One of the handlers in particular was very good about engaging students in discussion, asking questions about the plot, making real-world connections, and offering praise when improvement was evident.

Most of the children had a favorite dog. We tried very hard to rotate in a fair way. While both dogs were extremely gentle, some children perceived the poodle as a bit less intimidating than the Rottweiler. One student, Danielle, would be the first with her hand up to go with Remy. He made a huge impact on her independent reading level. She has blossomed from a reluctant reader into a library frequent flier.

The student perspective

Positive results were obvious pretty quickly. “I remember the first session we had in the library,” recalls Harley. “It was mid-February. After returning to class, I asked the students to say a few words about the experience.”  These three comments were typical of the bunch, and speak volumes:

“Remy was neat. It was like he was really listening to me read. I will try to read to my dog at home.”
“Honestly, I do not like to read but it was relaxing reading and talking to Dancer and his trainer.”
“If schools did this all the time, I would want to come to school and do my work more.”

From that moment on, the therapy dogs and their handlers were openly welcomed by all. Reluctant readers became more motivated, wanting to read aloud more often even when the dogs were not there. The students seemed to feel more comfortable in the classroom environment in general.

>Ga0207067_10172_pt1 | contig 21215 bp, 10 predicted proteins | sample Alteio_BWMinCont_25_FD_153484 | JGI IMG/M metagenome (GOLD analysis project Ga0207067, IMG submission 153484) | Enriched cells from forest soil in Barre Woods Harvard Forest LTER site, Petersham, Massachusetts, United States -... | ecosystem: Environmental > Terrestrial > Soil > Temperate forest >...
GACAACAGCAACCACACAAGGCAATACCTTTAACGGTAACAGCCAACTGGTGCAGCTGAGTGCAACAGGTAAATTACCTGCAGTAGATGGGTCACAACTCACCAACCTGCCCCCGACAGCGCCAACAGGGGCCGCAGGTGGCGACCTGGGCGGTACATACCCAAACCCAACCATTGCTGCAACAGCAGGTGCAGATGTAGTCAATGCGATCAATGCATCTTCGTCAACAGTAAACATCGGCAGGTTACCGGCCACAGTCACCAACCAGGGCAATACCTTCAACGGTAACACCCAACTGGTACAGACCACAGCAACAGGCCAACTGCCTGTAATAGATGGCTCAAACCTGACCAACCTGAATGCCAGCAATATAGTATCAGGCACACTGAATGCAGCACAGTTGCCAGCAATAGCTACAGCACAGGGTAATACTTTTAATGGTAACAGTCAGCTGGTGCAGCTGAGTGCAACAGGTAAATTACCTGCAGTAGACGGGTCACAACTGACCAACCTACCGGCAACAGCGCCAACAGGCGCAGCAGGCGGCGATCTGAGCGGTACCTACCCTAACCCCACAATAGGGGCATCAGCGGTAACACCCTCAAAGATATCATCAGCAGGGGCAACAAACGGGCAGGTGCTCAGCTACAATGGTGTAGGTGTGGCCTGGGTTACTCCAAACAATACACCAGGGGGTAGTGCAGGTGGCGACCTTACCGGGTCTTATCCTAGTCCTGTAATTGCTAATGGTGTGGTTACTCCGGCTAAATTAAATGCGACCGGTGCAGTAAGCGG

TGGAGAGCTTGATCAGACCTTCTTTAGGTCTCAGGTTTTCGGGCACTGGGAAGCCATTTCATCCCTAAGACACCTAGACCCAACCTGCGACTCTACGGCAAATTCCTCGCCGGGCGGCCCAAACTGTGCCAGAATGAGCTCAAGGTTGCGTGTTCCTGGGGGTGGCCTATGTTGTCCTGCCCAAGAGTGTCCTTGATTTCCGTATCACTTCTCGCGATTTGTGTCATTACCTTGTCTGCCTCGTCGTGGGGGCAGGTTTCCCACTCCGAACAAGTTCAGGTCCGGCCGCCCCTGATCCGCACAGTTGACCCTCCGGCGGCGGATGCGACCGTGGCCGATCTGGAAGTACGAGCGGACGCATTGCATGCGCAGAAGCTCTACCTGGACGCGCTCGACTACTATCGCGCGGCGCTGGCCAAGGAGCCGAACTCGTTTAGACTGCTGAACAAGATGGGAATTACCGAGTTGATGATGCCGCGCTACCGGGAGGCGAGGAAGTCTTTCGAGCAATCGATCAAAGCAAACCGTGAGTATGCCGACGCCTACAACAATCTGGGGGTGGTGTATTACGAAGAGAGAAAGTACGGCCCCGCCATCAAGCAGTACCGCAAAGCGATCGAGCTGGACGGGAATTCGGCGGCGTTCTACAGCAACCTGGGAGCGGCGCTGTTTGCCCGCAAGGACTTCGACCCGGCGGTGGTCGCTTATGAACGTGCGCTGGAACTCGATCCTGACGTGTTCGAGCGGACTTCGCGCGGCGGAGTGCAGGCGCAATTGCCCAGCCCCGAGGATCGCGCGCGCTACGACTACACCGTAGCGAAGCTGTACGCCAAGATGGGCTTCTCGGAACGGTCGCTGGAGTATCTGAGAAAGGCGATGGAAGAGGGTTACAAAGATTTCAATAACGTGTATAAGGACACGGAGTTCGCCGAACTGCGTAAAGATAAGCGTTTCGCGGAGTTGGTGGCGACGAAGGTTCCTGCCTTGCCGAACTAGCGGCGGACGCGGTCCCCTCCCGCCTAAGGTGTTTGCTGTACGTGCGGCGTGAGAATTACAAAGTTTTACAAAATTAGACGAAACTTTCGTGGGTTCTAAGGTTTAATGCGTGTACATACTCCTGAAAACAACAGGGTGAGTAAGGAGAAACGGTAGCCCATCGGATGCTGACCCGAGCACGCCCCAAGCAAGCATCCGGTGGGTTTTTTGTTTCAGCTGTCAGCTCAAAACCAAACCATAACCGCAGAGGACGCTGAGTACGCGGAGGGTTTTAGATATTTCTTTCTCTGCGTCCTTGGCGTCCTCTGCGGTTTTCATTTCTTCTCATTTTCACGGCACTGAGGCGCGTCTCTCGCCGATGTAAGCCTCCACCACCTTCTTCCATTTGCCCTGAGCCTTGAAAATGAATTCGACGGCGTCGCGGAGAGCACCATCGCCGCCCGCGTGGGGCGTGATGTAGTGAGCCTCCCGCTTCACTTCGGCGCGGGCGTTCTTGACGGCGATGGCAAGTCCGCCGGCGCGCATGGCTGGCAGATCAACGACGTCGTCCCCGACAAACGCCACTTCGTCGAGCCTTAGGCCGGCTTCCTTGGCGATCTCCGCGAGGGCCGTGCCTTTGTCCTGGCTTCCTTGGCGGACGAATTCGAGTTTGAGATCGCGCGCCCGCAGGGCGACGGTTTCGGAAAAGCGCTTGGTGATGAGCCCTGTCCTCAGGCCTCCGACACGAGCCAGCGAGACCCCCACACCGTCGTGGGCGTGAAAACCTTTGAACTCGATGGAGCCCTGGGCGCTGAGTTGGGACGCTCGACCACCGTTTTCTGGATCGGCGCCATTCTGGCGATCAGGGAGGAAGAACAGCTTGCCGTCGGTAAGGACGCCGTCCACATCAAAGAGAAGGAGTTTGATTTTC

Future Steps

We hope to secure more therapy dogs and their handlers to volunteer. We have spoken to several of the handlers about giving short lectures on how dogs become therapy dogs, as well as the process of becoming a handler. Additionally, the program is expanding to include more teachers. This program could very well be beneficial school-wide—and not just to the students.

Harley recalls a morning when Remy and his handler paid a surprise visit to her classroom. “Remy walked directly towards me and stood quietly in front of me and did not want to leave my side. The students knew I had recently returned from an extended absence due to a death in my family and was in a solemn mood. I remember one student commenting, ‘Ms. Harley, the dog knows you are sad. He can help with that, too.’”

 

Ida Mae Craddock is the librarian at Jackson P. Burley Middle School in Charlottesville, VA. 

Michelle Harley is a language arts teacher at Jackson P. Burley Middle School in Charlottesville, VA.

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Comments

  1. Roseann Buchner says:

    Sophie, a 16 month old golden-doodle, comes to my first grade classroom in Eureka, CA, every day. She is trained a a service dog for me, assisting with specific medical needs… but has also worked with a local trainer since she was a young puppy to work with the children at our elementary school. My first graders love to read to Sophie. She is the best of listeners. Sophie also works with troubled students calming their behaviors, and serving as a reward when positive behaviors are demonstrated. This article confirms what we know about the benefits gained from therapy dogs. The teachers at Washington Elementary are glad to have Sophie at our school, and firmly believe that every school should have a dog like Sophie!

  2. This is so wonderful! What a great program! Congrats to your students!

    I live in Leesburg, VA, and I have a picture book coming out next year with Roaring Brook called Hello Goodbye Dog, and the dog character becomes a reading dog by the end of the book :). I hope to set up some events with reading dogs.

  3. Val Stark says:

    Our Library, Quincy Public Library in Quincy, Illinois, has had a program for several years where children visit the Humane Society and read to cats. It’s very popular. The children love it, our Children’s Programmer loves it, and the cats love it! It helps with reading skills and literacy for the 2 legged, and socialization for the 4 legged. It’s a win-win situation.